Working in a small historical museum presents unique challenges that consistently pull a director in many different directions. From daily management (following a stringent cleaning schedule, historic structure maintenance, visitor care, volunteer care, reporting, managing a board) to projects (archive creation, accessions, exhibit design, research, and cataloging), the total skill set required to achieve it all is very broad. In tandem with the complex juggling act of the museum director, there can also be a looming threat of museum closure. Funding reductions at all levels over the last five years have been tough for the museum community as a whole, and small museums are making hard decisions to stay open.
I knew I had to act fast and make the museum a priority for my community to keep the doors open. I was the only staff member and had two part-time volunteers. I had to both lean in and let go. In three years, we turned the museum around and created a vital community resource for education, events, and family outings. We even created a local history research center. Creative team building was my way to accomplishing what had to be done at the museum. I began talking to everyone who would listen about the museum, its mission, and its needs. Over time, I was able to recruit many community members to the museum team.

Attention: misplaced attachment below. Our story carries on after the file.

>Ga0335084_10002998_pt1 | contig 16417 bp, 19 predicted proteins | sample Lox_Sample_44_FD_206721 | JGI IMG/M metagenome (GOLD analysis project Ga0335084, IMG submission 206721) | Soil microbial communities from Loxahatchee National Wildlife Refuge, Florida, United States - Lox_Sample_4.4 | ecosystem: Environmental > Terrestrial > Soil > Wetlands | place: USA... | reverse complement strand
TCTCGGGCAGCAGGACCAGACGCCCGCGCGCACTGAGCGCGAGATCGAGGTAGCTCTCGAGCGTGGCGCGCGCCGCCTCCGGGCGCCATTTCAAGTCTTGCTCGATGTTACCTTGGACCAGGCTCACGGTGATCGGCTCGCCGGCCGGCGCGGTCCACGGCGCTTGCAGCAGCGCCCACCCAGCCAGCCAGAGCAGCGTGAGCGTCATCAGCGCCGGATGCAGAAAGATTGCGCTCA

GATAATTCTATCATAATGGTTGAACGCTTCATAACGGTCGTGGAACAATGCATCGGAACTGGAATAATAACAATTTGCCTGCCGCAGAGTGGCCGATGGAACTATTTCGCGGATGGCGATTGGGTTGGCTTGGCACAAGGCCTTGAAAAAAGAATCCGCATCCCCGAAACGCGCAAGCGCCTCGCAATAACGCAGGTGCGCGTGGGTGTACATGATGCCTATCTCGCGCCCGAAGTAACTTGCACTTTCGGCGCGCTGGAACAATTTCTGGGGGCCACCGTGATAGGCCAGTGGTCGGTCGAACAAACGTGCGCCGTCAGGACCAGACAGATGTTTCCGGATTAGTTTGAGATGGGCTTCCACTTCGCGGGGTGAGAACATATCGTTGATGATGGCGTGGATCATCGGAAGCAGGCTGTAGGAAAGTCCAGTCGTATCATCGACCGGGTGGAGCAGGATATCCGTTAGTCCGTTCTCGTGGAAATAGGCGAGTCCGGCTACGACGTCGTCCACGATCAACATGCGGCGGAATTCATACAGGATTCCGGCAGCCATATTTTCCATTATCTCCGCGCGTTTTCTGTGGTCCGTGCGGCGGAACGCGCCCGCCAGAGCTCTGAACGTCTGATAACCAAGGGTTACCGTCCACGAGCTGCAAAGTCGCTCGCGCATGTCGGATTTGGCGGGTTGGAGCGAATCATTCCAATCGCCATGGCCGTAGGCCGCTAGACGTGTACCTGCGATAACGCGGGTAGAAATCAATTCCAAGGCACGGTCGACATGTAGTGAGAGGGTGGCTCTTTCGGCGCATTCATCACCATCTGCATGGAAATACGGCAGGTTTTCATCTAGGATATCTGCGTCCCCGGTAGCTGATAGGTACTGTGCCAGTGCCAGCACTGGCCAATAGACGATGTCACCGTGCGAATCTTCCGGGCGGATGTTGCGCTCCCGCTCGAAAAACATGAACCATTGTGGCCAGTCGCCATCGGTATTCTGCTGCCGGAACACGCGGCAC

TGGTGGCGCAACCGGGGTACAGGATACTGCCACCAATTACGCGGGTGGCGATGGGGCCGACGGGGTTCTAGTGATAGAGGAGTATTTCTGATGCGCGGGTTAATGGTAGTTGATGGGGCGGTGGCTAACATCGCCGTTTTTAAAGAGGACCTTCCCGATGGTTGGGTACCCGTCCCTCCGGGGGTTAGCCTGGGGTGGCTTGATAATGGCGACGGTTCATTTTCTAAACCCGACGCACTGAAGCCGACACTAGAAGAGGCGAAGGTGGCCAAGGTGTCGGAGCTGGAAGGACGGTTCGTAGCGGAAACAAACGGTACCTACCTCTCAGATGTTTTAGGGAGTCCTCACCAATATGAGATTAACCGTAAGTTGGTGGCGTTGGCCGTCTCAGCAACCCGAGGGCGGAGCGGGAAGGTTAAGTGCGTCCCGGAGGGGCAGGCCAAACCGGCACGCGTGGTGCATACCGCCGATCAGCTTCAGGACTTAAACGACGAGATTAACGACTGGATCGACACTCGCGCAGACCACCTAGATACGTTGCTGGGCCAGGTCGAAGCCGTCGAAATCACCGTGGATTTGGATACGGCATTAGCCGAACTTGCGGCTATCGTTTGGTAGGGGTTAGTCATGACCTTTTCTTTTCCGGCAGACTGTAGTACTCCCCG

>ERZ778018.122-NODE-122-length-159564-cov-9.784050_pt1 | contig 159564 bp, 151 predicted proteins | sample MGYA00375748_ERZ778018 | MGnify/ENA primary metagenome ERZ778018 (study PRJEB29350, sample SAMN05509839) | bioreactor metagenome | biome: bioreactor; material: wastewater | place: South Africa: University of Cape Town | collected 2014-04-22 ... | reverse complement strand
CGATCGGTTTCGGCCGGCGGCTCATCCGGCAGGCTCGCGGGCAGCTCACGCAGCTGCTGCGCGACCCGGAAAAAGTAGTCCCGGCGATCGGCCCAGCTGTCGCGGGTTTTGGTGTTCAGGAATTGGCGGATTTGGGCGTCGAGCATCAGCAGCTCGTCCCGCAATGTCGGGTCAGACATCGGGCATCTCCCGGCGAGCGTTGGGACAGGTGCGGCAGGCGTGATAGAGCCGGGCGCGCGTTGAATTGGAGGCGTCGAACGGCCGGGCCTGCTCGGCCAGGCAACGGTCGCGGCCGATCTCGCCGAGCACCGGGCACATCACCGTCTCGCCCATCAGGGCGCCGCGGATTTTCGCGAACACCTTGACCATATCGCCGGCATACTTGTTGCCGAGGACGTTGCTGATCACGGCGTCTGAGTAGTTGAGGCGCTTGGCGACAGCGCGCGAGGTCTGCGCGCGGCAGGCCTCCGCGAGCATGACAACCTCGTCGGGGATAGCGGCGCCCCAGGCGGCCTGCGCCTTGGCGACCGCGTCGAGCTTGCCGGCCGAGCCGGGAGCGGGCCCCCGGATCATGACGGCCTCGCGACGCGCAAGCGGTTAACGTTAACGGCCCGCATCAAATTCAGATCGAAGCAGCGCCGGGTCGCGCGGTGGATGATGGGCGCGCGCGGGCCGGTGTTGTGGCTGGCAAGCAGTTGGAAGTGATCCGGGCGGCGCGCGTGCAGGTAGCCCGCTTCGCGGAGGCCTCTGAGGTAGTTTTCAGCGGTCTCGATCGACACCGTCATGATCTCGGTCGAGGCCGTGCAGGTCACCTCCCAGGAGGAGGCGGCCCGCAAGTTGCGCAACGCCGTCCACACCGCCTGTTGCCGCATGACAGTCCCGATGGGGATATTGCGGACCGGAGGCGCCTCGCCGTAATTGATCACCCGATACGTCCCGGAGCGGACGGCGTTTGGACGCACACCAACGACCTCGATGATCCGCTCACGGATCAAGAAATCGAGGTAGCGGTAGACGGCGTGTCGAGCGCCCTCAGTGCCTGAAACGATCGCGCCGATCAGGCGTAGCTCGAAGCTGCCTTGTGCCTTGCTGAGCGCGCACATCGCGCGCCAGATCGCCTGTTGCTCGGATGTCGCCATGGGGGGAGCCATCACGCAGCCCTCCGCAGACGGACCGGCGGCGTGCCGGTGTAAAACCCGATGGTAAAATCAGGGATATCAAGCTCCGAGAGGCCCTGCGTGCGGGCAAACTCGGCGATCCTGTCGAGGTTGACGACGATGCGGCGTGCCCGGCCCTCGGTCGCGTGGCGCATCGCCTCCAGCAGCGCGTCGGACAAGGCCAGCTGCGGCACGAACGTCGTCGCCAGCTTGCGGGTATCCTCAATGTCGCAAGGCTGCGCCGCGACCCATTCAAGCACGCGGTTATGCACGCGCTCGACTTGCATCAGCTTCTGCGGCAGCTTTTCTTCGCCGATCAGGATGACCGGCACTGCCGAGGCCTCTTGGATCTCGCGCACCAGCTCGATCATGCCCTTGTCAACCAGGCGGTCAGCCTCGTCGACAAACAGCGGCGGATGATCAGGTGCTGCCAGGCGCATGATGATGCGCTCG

Creative team building involves exploring non-traditional options for going beyond keeping up. It helps you to get ahead. Some of these are:
- Collaborate with local groups
- Join forces with the local library and parks department
- Build a strong board
- Use consultants to “finish off” projects to create high-quality professional products (such as exhibit displays)
- Crowdsource research and history collection